Robert Mugabe is a deeply troubling figure. For a few years now, he was nasty, but predictably nasty. The world knew of his hatred for colonialism, and his country's white population served as an effective proxy for the big C. Policies such as his land redistribution policy, whilst incredibly destructive to both the rule of law and economy, made sense when seen through the prism of reflexive anti-white racism. In more recent times, his nastiness has become more unpredictable. This from CNN:
Police have destroyed tens of thousands of shacks, street stalls and even the vegetable gardens planted by the urban poor at a time of acute food shortages, since launching the program dubbed Operation Murambatsvina, or Drive Out Trash, on May 19. Estimates of the number affected range between 300,000 and 1.5 million.
Mugabe says the campaign is necessary to fight crime and maintain health standards in Zimbabwe's cities.
The rationale, presumably, is for Mugabe to punish his critics, with areas which recorded a low Mugabe vote in last year's election most heavily targeted. It is a further sign, though that Mugabe has gone troppo and is destroying the lives of his country's black population worse than any colonialist possibly could have.
To see the sadness of a country in ruins, it's worth checking out a few stories from The Standard and The Independent, two sister papers which represent almost the only critical voices in a nation run by an elected depsot. Take your pick out of these depressing stories of life in a failed state:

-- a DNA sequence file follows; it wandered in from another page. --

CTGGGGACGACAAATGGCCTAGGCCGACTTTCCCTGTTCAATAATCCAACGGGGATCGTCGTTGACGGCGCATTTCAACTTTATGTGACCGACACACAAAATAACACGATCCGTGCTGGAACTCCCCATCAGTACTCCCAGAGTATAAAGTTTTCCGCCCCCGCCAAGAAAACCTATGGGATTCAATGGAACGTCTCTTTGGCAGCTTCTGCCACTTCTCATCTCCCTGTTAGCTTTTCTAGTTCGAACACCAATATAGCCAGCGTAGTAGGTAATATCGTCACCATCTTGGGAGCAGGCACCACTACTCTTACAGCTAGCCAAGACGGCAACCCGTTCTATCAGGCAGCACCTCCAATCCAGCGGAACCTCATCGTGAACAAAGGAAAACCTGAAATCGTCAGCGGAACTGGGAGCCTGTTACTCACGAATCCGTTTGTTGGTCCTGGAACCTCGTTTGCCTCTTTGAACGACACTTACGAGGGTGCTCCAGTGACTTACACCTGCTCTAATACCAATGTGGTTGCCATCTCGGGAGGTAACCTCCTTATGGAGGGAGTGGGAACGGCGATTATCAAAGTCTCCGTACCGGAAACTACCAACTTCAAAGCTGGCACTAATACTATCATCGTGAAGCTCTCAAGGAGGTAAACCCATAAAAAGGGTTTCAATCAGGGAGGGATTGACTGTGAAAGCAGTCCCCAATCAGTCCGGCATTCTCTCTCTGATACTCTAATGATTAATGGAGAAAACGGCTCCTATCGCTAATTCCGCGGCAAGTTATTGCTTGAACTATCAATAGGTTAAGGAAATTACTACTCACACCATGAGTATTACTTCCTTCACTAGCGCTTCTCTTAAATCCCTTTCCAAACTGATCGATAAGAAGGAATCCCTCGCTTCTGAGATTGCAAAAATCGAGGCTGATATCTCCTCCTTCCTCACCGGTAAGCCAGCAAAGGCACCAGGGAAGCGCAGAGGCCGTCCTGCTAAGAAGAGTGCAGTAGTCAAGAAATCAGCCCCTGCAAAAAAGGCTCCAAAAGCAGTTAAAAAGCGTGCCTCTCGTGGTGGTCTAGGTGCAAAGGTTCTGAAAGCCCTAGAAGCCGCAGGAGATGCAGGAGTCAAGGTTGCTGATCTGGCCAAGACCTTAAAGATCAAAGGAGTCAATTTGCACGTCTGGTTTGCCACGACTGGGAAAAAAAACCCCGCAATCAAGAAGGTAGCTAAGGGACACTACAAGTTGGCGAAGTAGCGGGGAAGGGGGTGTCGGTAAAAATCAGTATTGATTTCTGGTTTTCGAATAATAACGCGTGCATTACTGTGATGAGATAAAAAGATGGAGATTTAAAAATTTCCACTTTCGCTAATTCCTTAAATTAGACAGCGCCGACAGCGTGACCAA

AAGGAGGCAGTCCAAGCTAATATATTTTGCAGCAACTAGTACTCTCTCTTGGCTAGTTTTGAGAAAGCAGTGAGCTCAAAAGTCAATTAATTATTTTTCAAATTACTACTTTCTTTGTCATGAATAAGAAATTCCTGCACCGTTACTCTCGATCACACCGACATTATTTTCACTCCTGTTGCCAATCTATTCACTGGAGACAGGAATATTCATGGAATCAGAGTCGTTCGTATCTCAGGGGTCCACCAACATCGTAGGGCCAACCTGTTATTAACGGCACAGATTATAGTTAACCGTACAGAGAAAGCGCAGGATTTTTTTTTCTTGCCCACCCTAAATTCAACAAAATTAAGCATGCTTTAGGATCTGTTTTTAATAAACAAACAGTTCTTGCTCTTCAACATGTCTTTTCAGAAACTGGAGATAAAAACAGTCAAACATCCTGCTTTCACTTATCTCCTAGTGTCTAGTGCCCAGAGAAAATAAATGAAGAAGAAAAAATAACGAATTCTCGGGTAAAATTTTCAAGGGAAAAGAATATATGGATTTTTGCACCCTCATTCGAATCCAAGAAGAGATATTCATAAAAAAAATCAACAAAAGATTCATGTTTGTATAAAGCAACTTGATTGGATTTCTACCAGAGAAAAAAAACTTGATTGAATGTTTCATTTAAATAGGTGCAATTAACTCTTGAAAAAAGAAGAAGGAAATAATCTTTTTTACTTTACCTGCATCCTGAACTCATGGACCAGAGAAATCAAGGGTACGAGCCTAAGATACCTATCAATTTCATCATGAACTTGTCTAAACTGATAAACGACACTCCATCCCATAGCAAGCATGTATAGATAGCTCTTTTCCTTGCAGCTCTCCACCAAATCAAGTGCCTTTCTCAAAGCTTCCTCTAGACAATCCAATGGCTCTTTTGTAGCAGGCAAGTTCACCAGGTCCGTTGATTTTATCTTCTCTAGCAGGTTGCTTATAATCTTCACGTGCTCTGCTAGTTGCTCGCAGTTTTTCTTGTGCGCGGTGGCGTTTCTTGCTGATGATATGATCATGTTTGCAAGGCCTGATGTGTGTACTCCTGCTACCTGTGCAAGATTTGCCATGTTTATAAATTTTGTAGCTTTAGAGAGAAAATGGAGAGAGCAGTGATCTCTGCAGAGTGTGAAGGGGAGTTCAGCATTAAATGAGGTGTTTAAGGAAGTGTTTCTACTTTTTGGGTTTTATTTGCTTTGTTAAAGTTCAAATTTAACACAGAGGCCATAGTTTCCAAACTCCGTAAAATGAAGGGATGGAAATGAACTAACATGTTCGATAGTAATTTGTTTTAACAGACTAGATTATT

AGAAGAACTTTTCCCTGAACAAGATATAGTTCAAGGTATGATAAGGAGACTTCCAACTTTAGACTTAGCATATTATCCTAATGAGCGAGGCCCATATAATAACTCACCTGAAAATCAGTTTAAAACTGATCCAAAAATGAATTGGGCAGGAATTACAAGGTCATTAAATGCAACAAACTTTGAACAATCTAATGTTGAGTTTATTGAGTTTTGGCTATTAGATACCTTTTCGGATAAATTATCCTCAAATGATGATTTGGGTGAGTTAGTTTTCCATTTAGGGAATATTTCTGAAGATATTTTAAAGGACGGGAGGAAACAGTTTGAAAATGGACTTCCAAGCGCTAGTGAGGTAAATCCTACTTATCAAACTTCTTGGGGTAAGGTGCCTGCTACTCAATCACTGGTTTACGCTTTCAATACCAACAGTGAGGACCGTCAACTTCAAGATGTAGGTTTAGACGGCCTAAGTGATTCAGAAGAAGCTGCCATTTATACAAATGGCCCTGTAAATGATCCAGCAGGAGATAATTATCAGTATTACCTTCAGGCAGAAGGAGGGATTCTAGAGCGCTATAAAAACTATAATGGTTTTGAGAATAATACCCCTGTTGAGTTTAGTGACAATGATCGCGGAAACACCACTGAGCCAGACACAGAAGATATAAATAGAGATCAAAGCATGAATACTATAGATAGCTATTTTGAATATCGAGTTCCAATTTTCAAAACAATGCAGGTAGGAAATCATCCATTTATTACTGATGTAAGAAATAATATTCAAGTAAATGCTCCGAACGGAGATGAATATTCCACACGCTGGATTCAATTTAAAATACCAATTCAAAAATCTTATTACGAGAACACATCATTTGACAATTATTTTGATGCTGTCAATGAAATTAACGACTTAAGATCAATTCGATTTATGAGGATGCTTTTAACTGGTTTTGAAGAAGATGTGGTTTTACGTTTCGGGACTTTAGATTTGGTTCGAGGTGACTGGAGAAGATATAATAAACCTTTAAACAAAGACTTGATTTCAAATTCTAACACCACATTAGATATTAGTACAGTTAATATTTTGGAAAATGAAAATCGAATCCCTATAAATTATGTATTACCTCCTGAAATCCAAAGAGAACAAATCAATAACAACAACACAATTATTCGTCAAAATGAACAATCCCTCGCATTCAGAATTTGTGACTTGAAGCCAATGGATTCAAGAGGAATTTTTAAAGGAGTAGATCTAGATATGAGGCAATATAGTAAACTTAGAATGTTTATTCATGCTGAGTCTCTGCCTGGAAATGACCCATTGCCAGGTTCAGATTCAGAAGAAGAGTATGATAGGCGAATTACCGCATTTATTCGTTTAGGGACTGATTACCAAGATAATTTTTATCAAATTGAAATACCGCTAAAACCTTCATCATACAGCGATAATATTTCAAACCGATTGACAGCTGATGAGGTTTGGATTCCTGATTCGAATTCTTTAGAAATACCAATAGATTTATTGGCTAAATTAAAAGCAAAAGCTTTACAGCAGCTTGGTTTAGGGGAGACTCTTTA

Clean-up forces 300 000 pupils out of school
By our own staff
EDUCATION, one of the sectors where Zimbabwe won world recognition for post-independence successes, is a major casualty of the government's on-going clean-up operation, The Standard can reveal.
The Progressive Teachers' Union of Zimbabwe (PTUZ) and the Zimbabwe Teachers' Association (Zimta) estimate that as many as 300 000 children have dropped out of school after their homes were destroyed.
Insult laws a gag on media - analysts
ZIMBABWE'S restrictive Access to Information and Protection of Privacy Act (Aippa) in combination with insult laws have inhibited public discussion and gagged media probes into shady deals by high-ranking officials.
Experts say democracy and economic prosperity are not possible without public accountability of its leaders and transparency in their transactions, and vigorous public discussion of issues and choices.
Insult laws are statutes that make it a criminal offense to "insult" the honour or dignity of public officials. These statutes are used as vehicles to prevent and punish journalistic scrutiny of public records and official misdemeanours.
Zim lacks way out of fuel crisis
THE International Monetary Fund, currently in the country this week, met with officials from the National Oil Company of Zimbabwe (Noczim) and the Ministry of Energy and learnt that Zimbabwe had no plan in place to save the country from the crippling fuel shortage.
Zimbabwe does not currently have any fuel in reserve as the shortages have continued to bite. This week fuel retailers said the country was experiencing its worst-ever fuel crisis with only a few service stations in Harare getting the commodity. There was virtually no fuel in smaller towns.
The impact of the shortages were also manifest during peak hours as many public transport operators have parked their vehicles due to the stockout.
Zim's domestic debt soars to $10 trillion
ZIMBABWE'S domestic debt has ballooned to $10 trillion from $7 trillion as of April this year as government continues to borrow from local banks to finance its budget deficit.